It is hard, isn’t it? I remember my crew guy fell asleep in this little cubbyhole by me while we were playing. He had obviously been up all night doing something he shouldn’t have. It’s funny. We were adaptable to places like the Whisky. We could streamline.
Moving our gear around could be a chore. Somehow we managed to get these Dual Showman amps up escalators in airports and onto planes. The West Coast was a pretty big deal for us. We’d been to the East Coast. We’d seen downtown New York and had been on some of the streets. L.A. seemed like a paradise. After a while, it was someplace to look forward to – the beach and all that.
Right at the end of that tour, Tony Kaye left the band and Rick Wakeman joined.
That’s right. It’s always the same in Yes – necessity comes along. Tony’s reluctance to be flamboyant on multi-keyboards was really apparent, and he wasn’t going to budge from being who he was. It’s how he played, and he wasn’t comfortable with so much gear. But we were already thinking about that stuff, so that was part of it.
It’s a shame that Tony didn’t stay with us and develop his thing like Rick was able to. We’d seen Rick play with the Strawbs, and we thought he was great. He had a funny way of joining, though. He wasn’t always in attendance at our recording sessions for Fragile.
He was a busy session guy, so he’d pop in and say, “I’m free at three tomorrow.” And we’d be like, “Oh, okay. Drop in then. Do that.” Which basically allowed the rest of us to get tracks sorted, so he’d come in and play on them. We didn’t mind.
There were some tracks we needed Rick for because we had to sort out the guide parts of the keyboard, so all the members had to be present; and sometimes four were enough.
There were tracks that had parts where I wasn’t playing, like on “South Side of the Sky,” so I could sit there and go, “Oh, yeah. That sounds nice.” There was a good sense of teamwork.
Fragile was recorded more as a piece of production as opposed to a band going in and playing live. We constructed tempo, drum parts, guitar, keyboard – how many of these, when the verse came, when the chorus came, when this happened. It was a beautiful thing. We benefited from having that production mindset at that point.
When Rick joined, did he mention that he was going to wear capes onstage?
[laughs] No! No, he left that bit out. But that’s what was great about Yes – you could wear whatever the hell you liked. You had to look fairly smart and presentable, like you’d made an effort. A lot of things got played out, and then we were onto the next thing. On Relayer, when Rick wasn’t there, I had a cape, but it was a really short one.
We did dress up a little bit. Chris made a lot of effort. He had some boots that we used to call the “poodle boots.” They would come up right above his knee. He was a big, tall, slim guy, and he’d hoof around very agilely most of the time. It was fun. I’ve always felt that getting dressed for the stage was an important thing. I never went on in the same clothes I wore all day.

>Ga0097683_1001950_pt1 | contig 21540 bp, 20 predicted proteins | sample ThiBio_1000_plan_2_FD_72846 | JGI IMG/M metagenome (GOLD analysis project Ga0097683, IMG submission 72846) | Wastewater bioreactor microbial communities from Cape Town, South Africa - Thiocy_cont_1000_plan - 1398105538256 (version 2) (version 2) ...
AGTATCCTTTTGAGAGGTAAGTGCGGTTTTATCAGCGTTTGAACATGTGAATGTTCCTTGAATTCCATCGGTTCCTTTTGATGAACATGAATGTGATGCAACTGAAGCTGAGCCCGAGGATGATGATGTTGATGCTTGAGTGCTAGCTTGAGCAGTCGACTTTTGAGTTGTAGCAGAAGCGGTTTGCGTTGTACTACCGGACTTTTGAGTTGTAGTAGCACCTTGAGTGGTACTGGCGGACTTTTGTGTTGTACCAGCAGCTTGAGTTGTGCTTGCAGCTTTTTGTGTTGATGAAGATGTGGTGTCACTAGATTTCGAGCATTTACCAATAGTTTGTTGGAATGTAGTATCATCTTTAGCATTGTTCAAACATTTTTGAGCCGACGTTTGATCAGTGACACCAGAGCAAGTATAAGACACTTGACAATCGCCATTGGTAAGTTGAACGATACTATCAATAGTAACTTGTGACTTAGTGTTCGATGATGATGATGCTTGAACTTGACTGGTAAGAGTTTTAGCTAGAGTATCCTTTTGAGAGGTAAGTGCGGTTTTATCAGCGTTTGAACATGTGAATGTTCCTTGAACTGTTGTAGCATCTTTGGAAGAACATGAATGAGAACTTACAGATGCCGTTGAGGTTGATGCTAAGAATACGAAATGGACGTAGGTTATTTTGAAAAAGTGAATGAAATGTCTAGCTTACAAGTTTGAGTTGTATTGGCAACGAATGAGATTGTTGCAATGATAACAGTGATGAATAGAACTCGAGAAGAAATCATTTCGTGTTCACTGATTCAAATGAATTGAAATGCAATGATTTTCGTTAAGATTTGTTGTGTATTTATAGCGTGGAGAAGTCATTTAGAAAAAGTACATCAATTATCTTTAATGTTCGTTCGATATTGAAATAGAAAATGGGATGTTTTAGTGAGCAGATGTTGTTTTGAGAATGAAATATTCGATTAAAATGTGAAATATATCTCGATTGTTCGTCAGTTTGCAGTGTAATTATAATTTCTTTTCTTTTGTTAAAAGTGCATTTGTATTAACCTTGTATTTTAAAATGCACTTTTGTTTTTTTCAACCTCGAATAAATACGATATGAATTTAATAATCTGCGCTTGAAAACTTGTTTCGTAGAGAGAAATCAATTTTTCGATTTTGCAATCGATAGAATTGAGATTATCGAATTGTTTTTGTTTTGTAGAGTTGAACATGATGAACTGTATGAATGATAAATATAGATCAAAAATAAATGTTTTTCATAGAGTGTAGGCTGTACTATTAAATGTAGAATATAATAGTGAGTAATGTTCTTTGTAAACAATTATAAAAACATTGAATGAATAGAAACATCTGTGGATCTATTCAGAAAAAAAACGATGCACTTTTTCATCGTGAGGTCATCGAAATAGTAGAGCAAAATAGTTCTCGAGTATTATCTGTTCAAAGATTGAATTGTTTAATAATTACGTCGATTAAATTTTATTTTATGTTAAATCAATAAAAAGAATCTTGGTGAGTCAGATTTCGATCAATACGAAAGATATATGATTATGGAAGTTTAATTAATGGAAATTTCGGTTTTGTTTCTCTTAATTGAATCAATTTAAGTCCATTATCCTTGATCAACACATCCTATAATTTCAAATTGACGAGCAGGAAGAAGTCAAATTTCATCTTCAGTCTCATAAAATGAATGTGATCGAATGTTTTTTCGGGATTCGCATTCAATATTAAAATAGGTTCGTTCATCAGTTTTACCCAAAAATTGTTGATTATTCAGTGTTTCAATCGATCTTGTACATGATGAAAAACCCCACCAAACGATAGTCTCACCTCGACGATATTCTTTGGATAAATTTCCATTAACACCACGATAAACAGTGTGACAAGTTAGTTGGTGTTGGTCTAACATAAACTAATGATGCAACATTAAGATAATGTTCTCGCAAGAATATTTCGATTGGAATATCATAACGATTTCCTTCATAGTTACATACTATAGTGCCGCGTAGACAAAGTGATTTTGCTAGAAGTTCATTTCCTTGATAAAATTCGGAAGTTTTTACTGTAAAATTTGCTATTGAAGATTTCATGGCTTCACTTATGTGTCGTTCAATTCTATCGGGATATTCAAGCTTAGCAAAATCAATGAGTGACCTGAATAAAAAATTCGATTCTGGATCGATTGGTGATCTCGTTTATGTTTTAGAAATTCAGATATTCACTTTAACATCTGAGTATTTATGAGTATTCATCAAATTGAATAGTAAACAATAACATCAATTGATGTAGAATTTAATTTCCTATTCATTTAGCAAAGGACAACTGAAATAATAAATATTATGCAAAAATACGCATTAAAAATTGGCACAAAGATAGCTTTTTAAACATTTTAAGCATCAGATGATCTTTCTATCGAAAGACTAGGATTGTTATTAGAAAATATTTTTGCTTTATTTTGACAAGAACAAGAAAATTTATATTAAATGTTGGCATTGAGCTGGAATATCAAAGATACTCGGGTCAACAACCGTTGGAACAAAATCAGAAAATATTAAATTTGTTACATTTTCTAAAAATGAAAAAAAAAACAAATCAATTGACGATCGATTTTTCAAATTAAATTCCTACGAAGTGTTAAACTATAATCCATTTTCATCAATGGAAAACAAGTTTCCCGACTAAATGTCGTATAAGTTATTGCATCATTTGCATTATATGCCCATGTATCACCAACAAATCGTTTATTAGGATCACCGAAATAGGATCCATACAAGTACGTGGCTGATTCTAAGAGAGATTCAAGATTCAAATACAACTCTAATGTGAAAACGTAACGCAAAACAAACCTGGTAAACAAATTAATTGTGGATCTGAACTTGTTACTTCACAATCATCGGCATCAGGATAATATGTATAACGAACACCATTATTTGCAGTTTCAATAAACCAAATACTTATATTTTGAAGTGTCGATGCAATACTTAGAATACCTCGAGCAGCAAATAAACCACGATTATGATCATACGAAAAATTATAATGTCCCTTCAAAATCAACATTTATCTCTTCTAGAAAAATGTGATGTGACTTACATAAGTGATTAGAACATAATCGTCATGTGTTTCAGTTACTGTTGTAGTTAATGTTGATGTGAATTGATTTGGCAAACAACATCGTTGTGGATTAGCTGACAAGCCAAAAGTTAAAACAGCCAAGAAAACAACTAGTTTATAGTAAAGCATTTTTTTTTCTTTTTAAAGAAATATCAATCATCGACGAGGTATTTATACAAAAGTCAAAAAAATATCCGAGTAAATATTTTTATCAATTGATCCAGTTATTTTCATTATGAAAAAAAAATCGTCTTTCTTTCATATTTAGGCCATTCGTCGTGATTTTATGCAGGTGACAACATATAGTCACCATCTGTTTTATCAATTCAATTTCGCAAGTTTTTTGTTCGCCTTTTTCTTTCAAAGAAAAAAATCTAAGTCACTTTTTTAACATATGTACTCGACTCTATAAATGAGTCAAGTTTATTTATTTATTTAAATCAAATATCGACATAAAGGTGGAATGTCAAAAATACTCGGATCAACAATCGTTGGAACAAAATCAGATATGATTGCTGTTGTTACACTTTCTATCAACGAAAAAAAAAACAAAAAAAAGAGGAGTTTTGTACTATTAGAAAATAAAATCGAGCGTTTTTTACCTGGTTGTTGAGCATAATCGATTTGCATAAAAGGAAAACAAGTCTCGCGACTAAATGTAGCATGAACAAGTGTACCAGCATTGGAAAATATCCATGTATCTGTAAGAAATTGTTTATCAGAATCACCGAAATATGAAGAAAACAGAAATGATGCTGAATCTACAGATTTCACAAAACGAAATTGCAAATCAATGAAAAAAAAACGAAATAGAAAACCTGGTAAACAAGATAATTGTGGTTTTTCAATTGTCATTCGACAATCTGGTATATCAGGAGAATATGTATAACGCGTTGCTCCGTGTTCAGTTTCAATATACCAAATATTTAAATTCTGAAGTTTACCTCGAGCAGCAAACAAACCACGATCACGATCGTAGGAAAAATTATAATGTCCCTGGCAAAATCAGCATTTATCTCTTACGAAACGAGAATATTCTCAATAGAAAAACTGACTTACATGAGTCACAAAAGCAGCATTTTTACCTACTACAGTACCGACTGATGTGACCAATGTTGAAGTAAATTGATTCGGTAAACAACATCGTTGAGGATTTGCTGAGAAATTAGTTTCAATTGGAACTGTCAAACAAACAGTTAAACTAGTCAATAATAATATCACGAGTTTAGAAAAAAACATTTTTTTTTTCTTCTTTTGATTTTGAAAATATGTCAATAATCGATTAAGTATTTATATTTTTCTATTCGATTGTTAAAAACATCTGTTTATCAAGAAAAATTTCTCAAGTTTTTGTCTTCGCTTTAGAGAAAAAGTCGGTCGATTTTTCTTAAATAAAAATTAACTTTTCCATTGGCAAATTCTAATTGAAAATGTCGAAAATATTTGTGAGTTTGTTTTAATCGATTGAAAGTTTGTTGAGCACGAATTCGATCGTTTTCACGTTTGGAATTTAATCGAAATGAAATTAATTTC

On “Roundabout,” did you have the acoustic intro written when you came up with the main riff?
Yeah, that came along with what Jon and I wrote together. It was something that was there, because it led into the verse structure, and almost the chorus structure too. The chorus is really like a major version of the minor verses.
I’d always had a thing about intros. I guess I’d played a lot of them in the past, and now I’m quite fanatical about intros and endings. It’s like, if the song doesn’t start out like something, then it’s not going to go very far, is it?
The intro to “Roundabout” is a classic. It’s got three different ideas going, so I quite like it. Fragile was that kind of album. It wasn’t like a live record where we went in and played and people strummed. All of a sudden, we didn’t like strumming. It was like, “Why has anybody got to strum? Play notes! Play a part, a riff. Play a line, play a theme. Do anything but strum.”
I just loathed the idea that Yes would have too many songs we just strummed on. Of course, there were songs we did that, but they were done in a certain texture, where it wasn’t just a cop-out for not thinking of something better to play.
Was “Roundabout” a particularly tough track to get right?
We spent a lot of time on it. We did everything in a lot of sections. We’d choose from different takes. We’d have half a song done, then we’d play back the second half and take over. That could be a risky thing, but Eddy was into it. There was a lot of editing, but it was all quite exciting.
How composed was the guitar solo?
On certain lines, there was some improv, but some of those main lines were already there. You’ve got to have them thought out to give the solo value. And Rick and I doubled on them, of course. We both had spots where we could rock it up or jam it out, whatever it was.
There were takes where I put my head in and improvised, but certainly there was a degree of things that I played often, where I kind of pulled off on the G string. That was a simple thing I used in different places.
For the acoustic parts, you used a Martin 00-18, is that right?